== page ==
Awareness and education are essential but not sufficient. Availability of pure, bona-fide drugs, a non-criminal environment, and an adequate medical and social safety net are equally important. All of these are lacking in the prohibitionary environment of today. Many drug policy experts, including members of the police and medical professions, even US drug czar Gen. Barry McCaffrey, agree that the War on Drugs and prohibition are failed policies. What is needed is an enlightened policy of decriminalization and legalization that is realistic and proactive about inevitable social and medical fallout. There will of course be a price to pay to put an end to this unwinnable “war” (which is, of course, not a war but rather a long-running government program), but it will be much less than the bankruptcy we would face if we were to carry on into the prohibitionary abyss.
(10) The “scale of harm” comparison we spoke of … with alcohol, the cutting process, lack of knowledge, where do certain designer drugs rank and how might they fluctuate?
OK, let’s use mortality and hospitalization as our main indicators of harm. There are of course many other factors that go into any equation that aims at quantifying harm, but death and hospitalization are surely paramount, and they get the point across. In comparing drugs we also have to adjust for different numbers of users, frequency of use, etc. Doing all of that, and taking into account what we know about cutting, adulteration, combining with alcohol or other drugs, etc., the empirical observations would still put almost all recreational drugs, including LSD, very low on the scale of harm. Above caffeine and marijuana, but still pretty low. I think it’s too early to say what ketamine will look like, but I suspect it will lie a bit higher, but still far below the addictive drugs, including methamphetamine. I don’t know where PCP would fall, but I think it is probably up there as well. Freebase methamphetamine, once it hits our streets, will end up topping the scale, as far as chemicals go. But let’s point out one very important fact: the harm of all illegal drugs combined, including heroin and crack cocaine, literally pales in comparison to the astronomical harm caused by alcohol and tobacco! And also, that the harm arising from all illegal drugs would come down if we abandoned supply-side prohibition tactics and adopted harm reduction strategies.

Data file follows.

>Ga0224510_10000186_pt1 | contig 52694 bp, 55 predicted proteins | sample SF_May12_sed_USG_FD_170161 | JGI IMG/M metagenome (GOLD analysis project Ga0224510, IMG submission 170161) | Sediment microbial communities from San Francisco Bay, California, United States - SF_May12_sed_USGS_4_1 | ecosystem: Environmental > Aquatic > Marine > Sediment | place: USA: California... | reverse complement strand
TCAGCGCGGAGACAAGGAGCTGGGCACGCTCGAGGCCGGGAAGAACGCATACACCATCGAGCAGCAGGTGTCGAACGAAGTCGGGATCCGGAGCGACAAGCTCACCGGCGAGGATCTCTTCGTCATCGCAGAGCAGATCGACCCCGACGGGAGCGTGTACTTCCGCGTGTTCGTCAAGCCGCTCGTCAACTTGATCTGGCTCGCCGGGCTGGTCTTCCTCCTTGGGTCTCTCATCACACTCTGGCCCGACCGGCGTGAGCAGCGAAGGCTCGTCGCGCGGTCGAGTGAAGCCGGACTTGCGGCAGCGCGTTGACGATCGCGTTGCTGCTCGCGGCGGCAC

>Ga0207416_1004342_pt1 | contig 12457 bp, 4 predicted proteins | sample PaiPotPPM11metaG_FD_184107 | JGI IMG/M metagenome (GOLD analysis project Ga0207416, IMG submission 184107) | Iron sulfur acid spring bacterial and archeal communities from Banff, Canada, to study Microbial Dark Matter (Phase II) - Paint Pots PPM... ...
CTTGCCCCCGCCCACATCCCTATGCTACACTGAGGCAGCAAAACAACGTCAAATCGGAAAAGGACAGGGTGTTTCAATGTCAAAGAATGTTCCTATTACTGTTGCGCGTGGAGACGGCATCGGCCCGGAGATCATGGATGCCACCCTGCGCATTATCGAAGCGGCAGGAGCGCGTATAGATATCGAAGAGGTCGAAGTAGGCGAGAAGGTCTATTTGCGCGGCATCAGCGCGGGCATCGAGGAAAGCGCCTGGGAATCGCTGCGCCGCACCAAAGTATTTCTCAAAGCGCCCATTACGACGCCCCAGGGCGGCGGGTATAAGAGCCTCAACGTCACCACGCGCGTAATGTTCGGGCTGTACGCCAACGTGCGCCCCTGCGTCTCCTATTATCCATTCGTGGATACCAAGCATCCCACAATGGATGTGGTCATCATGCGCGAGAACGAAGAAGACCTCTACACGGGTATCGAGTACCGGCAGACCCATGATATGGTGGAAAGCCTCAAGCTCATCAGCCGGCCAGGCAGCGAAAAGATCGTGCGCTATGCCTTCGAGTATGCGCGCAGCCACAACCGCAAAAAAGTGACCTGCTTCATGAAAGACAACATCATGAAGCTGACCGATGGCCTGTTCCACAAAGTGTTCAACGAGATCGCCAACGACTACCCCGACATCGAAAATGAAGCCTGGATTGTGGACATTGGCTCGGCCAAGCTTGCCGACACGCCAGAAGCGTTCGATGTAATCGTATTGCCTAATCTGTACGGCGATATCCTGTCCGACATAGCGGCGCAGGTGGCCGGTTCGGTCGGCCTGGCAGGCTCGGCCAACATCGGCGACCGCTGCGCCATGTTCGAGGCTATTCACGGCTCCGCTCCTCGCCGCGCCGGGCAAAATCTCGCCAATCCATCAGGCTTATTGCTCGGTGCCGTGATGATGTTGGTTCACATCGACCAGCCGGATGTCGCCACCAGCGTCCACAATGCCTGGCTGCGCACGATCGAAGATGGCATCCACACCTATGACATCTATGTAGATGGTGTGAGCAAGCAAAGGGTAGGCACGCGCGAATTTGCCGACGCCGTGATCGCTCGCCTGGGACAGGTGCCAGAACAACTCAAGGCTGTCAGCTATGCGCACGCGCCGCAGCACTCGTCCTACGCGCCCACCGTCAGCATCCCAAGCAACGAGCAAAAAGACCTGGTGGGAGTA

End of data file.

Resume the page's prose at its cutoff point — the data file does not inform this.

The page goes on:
(11) When you hear in the news about kids OD’ing at parties what goes through your mind?
It’s a zoo out there. Many kids indiscriminately gobble powders or pills or what have you, without knowing what or how much they are getting. Then they combine that with alcohol, they do two or more drugs at a time, they get overheated and dehydrated while dancing. All of which can lead, and in a few cases has led, to serious problems. That it doesn’t happen more frequently is to some extent a testimony to the relative safety of these recreational chemicals. And actually most kids are not at all stupid or careless. After all, they are not out to have a bad time.
Most problems we hear about can be avoided by being informed, being in a good frame of mind, and partying in a safe and supportive environment. I actually doubt that the problem cases reported in the media are related to true overdosing. Kids are more likely to underdose because of the stepping process. Problems are more likely to be caused by misrepresentation of one drug as being another — especially in the case of PCP being passed off as K (K enlightens when used properly but an excessive dose of PCP can easily result in temporary and possibily dangerous delusion) — and by combining chemicals and alcohol.
(12) Cops talk about the difficulties of not always getting what you paid for. In your experience, how difficult is it to get your hands on certain drugs. Do the inexperienced have any idea what they’re getting into?
Unfortunately there is lots of misrepresentation going on at the street level, especially with a drug as popular as ecstasy [MDMA]. With E, you are very likely to actually get methamphetamine, or perhaps the ecstasy analog MDEA. A nondiscriminating user whose main thing is dancing and who has developed a tolerance anyway will probably not notice much difference. Unless they know what real ecstasy is like, most people who think they are high on ecstasy are not. Not only are you not likely to get what you paid for, you also probably aren’t getting something that is pure either. To top it all off, in case you are lucky enough to get real E, you almost certainly won’t be getting enough.
Bottom line is: experienced or not, you will never know for sure what you are getting. Only chemical testing can tell you what you’ve really got and how much, and we are way behind some European countries that allow on-site and storefront testing. Lacking that, most kids are fortunately smart enough to ask around, and they will at least know that something won’t make them sick or worse. Bad drugs tend to get noticed pretty quickly.
(13) Crack: why has it taken so long to arrive here and why is it such a concern?